Book Review: “On Gender and the Soul”
If you’re anything like me, when you hear the word “soul,” your mind probably leaps immediately to something resembling the folk conception of a “ghost.” We live in a culture saturated with images of humanlike spirits being swept up to heaven or down to the abyss, from Dante’s luminous Paradiso to the stormy hellscapes of Supernatural and What Dreams May Come. This soul/ghost inside us is imagined as a kind of ethereal doppelganger, capable of seeing and hearing but maybe not touching in the proper sense. For all intents and purposes, this soul/ghost is recognizable as us, but just kind of “thinned out.”
Benjamin Cabe’s compelling and original study, On Gender and the Soul, challenges us to adjust those priors. In lieu of the popular ghost-in-a-machine conception, Cabe presents the classical Christian teaching on the soul as the animating principle of the human person—not something that subsists as a kind of spectral adjunct to the bodily flesh, but as something that bears a vital relation to the physical body. And it’s on the basis of this teaching that Cabe can inquire into a provocative question: is the human soul as such “sexed”? Are there “male souls” and “female souls”?
If you’d asked me this question before I’d read Cabe’s book, I probably would’ve answered with a relatively unreflective “yes”—on the basis of the traditional Thomistic claim that the soul is the form, or organizing principle, of the body. So, since bodies are sexed, aren’t souls? But Cabe brings to the surface a data point that I found genuinely astonishing: the virtual unanimity of the Christian patristic tradition on the matter of the soul’s sexlessness.
Now, Cabe is certainly no Origenist who would argue that the ideal condition of humanity is androgyny. Far from it: On Gender and the Soul is shot through with pastoral advice—from an Eastern Orthodox perspective—for those experiencing gender dysphoria, and Cabe has no interest in revising traditional teachings on the intrinsic sexual differentiation of human beings. Rather, Cabe’s emphasis on the soul’s sexlessness is a metaphysical rejoinder to claims of the structure, “I am an X trapped in a Y body” (note that this is the same kind of claim that’s analyzed in Carl Trueman’s book The Rise and Triumph of the Modern Self, albeit from a different angle). On Cabe’s account, that claim is essentially unintelligible, because the soul is decidedly not some ghostlike “inner self”; it is something that exists in intimate relationship to the physical body, a spark rather than a shade.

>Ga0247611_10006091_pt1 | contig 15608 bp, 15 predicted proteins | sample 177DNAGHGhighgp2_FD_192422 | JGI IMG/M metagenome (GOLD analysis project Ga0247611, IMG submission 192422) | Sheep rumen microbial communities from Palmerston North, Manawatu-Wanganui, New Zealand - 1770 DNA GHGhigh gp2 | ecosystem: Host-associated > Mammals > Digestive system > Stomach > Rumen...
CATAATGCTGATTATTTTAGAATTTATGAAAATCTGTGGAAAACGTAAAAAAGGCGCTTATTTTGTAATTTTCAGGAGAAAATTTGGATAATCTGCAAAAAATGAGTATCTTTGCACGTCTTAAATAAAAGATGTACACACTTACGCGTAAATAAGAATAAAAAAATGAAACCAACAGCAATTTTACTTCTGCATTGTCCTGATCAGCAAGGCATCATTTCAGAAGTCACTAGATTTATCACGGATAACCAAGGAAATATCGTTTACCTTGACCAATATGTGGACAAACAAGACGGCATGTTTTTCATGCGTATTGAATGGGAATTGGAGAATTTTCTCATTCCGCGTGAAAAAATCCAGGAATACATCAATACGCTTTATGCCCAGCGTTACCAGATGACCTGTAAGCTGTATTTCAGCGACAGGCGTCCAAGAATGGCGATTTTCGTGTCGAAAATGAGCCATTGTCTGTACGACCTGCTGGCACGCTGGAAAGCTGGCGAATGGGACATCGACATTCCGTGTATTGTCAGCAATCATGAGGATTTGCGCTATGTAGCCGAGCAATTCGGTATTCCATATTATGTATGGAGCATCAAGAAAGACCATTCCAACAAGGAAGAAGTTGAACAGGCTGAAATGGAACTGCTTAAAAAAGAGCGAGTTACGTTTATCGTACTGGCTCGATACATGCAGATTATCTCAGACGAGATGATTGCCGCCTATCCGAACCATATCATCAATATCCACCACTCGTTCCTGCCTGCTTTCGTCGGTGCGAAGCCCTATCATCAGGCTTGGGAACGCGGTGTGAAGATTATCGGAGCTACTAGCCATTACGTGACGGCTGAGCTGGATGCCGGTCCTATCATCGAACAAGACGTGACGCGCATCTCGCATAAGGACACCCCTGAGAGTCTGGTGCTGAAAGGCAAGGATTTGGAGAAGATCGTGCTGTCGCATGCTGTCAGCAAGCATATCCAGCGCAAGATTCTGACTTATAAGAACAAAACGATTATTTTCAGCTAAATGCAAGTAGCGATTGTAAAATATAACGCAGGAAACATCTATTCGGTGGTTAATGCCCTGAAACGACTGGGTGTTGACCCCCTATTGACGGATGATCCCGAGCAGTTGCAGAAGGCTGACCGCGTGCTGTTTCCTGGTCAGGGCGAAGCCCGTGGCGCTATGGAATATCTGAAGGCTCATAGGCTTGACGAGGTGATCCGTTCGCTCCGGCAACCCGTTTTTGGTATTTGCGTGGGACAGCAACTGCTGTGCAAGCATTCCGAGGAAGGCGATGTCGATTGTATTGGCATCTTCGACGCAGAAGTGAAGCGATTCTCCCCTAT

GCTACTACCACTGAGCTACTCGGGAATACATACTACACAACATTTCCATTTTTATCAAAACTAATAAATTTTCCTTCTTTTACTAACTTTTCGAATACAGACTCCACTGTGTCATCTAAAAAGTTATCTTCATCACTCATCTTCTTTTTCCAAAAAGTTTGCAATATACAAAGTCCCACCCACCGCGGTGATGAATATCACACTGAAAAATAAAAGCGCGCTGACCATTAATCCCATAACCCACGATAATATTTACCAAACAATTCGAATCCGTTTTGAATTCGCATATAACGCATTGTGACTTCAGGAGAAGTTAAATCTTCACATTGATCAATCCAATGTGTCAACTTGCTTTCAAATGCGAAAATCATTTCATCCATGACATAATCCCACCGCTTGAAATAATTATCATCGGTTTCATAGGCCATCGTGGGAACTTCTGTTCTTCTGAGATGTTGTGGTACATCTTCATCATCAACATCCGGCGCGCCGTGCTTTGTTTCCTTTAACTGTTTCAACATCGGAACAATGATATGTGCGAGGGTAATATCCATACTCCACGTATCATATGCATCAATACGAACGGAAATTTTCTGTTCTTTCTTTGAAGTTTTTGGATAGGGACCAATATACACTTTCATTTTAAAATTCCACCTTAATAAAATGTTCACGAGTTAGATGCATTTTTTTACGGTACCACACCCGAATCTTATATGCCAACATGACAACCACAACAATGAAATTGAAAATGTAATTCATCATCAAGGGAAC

And the consequences of denying this traditional view, Cabe stresses, are far-reaching. If “male souls” and “female souls” are radically different, what exactly was it that Christ redeemed when He took on human nature? To embrace a doctrine of sexually differentiated souls is to slip uneasily toward the Gnostic vision of the Gospel of Thomas, which features a Jesus exhorting Mary Magdalene to “make herself male” in order to enter the Kingdom of Heaven. As Cabe contends, it is the fact of the soul’s sexlessness that makes “human nature” something capable of being redeemed in and by the one person of Christ.
All of this is to say that On Gender and the Soul is one of the most thoughtful and stimulating studies I’ve come across in quite some time. Beyond its immediate pastoral purpose—the articulation of a traditionally Orthodox understanding of sexed humanity in a modern milieu—it has the great advantage of revealing just how deeply modern presuppositions (in this case, a sort of sloppy Cartesian dualism) have infiltrated our thinking. And that is a very valuable achievement.
The one question I’m left with—and it’s a perennial one that would take a treatise to properly examine—is whether taking Christian tradition seriously requires embracing all the underlying metaphysical presuppositions of a particular moment in philosophical history. For example, what is the theological warrant for claiming doctrinal continuity amidst the abandonment of a Ptolemaic world-picture in favor of a Copernican one? Or, phrased more broadly, how many of the church’s “para-biblical” teachings retain their normative force when the underlying world-picture that made them intelligible has transformed? (To be clear, I’m not saying those transformations must occur—I am holding in abeyance the question of whether the Church must necessarily find itself committed to a particular metaphysical system, such as Aristotelian Thomism—but I’m interested in thinking through whether they can occur without representing a total rupture.) I wasn’t particularly satisfied with David Bentley Hart’s response to this question in his recent Tradition and Apocalypse, and in fairness to Cabe it’s a question that ranges far beyond the scope of his volume, but it strikes me as one worth asking.
In any case, Cabe’s book is well worth reading, whether or not one shares all his Orthodox commitments. It’s rare that I come across a book that forces me to sharply reconsider some assumptions I’ve tacitly held, assumptions that have filtered down to me through cultural osmosis. And that alone means that it belongs on your bookshelf too.